THE ENGINE: COMMON PROBLEMS & MAINTENANCEAugust 5, 2010 | in Defensive Driving Tips
Now that we’ve reviewed the basic principles of engine operation, I’d like to discuss a few of the most common engine problems, how you can identify these problems, and what basic maintenance you should do in order to prevent serious issues from occurring. Even if you don’t have the technical know-how to diagnose or repair your car yourself, having a general idea of what might be going wrong and why will definitely keep you from panicking when faced with an engine issue. Learning to identify common warning signs will also help you to ensure that little problems don’t escalate into bigger ones.
What if your engine won’t start?
First of all, ask yourself: do I hear the engine cranking? If you do hear a cranking sound (i.e. the starting motor driving the crankshaft) but the engine still doesn’t start, then a variety of things could be going wrong.
First, there could be a lack of compression. Remember that if the pistons can’t compress the air in the cylinder, the fuel-air mix won’t ignite. Lack of compression could be caused a faulty seal, either in the valves or the piston ring, or by a hole in the cylinder.
Alternatively, the valve timing could be off, so that the air fuel mix isn’t coming in or the exhaust isn’t going out. There could be a fault in the ignition system, meaning that either the spark plugs aren’t sparking or the timing of the sparks is off. If you’ve run low on oil, then it could mean that the piston isn’t able to move freely in the cylinder. Obviously, lack of fuel could be a cause; this doesn’t necessarily mean that your tank is empty. It could be that your fuel pump isn’t working properly, or the fuel filter is clogged. There could also be a bad fuel mix, meaning that there is either too much air or too much fuel entering the cylinder. This could be caused by the fuel pump or the fuel filter or by water in the gas tank.
If you don’t hear your engine cranking at all or if it is cranking very slowly, then you most likely have a dead battery (lucky for you, this is very easy to fix!). You can jumpstart your car (see previous entry) to get on the road again; if your battery goes dead again, however, it’s probably time for a new one.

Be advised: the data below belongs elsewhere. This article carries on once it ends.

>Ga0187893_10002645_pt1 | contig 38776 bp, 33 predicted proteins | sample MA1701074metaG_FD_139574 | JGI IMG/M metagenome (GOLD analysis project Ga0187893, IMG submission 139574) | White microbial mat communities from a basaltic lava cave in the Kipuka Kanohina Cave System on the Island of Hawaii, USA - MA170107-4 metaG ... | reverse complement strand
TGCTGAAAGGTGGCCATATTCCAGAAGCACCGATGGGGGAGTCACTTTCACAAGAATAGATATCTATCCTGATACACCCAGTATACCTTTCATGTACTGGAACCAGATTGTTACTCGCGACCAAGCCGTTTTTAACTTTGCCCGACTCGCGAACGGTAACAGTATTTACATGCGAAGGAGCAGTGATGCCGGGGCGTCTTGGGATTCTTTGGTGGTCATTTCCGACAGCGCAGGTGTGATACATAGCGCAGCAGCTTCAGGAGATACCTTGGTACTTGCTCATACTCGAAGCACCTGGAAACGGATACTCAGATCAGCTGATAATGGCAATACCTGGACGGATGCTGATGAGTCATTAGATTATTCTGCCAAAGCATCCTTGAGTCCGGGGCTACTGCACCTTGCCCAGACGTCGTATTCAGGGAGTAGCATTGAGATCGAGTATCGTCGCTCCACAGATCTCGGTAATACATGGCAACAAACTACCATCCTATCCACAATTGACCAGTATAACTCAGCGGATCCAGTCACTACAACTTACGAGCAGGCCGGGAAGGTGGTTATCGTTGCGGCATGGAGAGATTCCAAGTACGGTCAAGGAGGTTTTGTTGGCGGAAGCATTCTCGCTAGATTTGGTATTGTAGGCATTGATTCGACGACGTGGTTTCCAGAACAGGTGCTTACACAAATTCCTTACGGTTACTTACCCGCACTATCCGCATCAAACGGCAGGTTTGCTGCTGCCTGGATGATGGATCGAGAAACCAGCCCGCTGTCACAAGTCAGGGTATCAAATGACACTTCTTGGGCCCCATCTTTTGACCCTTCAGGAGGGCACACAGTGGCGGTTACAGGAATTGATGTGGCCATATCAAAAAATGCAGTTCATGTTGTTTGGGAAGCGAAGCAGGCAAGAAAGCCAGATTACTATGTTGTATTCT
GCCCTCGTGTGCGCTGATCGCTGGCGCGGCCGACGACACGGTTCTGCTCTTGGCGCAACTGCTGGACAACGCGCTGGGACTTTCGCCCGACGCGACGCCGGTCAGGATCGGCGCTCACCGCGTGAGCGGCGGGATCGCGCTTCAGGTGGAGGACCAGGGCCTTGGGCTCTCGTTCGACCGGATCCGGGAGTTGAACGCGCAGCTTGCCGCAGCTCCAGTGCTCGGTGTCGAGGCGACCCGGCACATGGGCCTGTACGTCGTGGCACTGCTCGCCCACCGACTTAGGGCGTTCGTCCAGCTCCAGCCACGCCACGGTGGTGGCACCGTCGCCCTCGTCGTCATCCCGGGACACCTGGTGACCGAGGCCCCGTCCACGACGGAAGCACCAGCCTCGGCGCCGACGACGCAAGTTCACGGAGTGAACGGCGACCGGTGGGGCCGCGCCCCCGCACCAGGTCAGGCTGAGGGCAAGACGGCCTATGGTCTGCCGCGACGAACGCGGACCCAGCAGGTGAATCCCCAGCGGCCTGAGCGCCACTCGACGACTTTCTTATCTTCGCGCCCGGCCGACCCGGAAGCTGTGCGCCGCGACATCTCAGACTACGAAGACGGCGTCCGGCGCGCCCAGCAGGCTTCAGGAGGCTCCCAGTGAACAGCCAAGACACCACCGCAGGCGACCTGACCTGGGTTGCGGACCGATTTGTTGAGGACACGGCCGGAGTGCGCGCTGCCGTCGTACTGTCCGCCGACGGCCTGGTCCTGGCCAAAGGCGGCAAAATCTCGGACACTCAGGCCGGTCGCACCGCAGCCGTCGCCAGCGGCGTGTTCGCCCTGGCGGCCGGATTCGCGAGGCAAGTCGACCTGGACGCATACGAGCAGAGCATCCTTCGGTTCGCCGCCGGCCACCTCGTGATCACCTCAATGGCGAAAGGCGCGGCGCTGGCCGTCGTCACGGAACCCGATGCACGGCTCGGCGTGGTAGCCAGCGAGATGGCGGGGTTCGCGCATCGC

What if your engine makes funny noises?
Engine noises can be one of the first clues you’ll have that something isn’t going right. If you notice your engine making an unusual noise, take careful note of the type of noise and when it occurs. For example, does it always happen when you’ve just started the car, or after you’ve been driving a long time? When braking, or when going up hills? Is it a grinding, whining, or clicking sound?
Then, take your car to a trusted service station to have the noise checked out. Since sounds are an important diagnostic tool for technicians, the more detail you can give in your description, the better the chances are that your service station will be able to identify the issue quickly.
Once common, and disturbing, engine noise is backfiring. This is the sound of a minor explosion coming out of your tail pipe. Backfiring occurs when something goes wrong in the combustion process. Possible causes include: a clogged air intake, poorly fitted spark plug wires, incorrect fuel-to-air ratio, and an impurity in the fuel.
If you notice a knocking sound coming from your engine, don’t delay taking your car to be serviced, as this could indicate one of a number of serious issues.
What if your engine overheats and/or you notice smoke rising from the engine?
The most obvious cause of overheating is a lack of coolant in the cooling system. Once you’ve stopped your car, check the level of coolant in the reservoir (I’ll explain how to do this in part two.)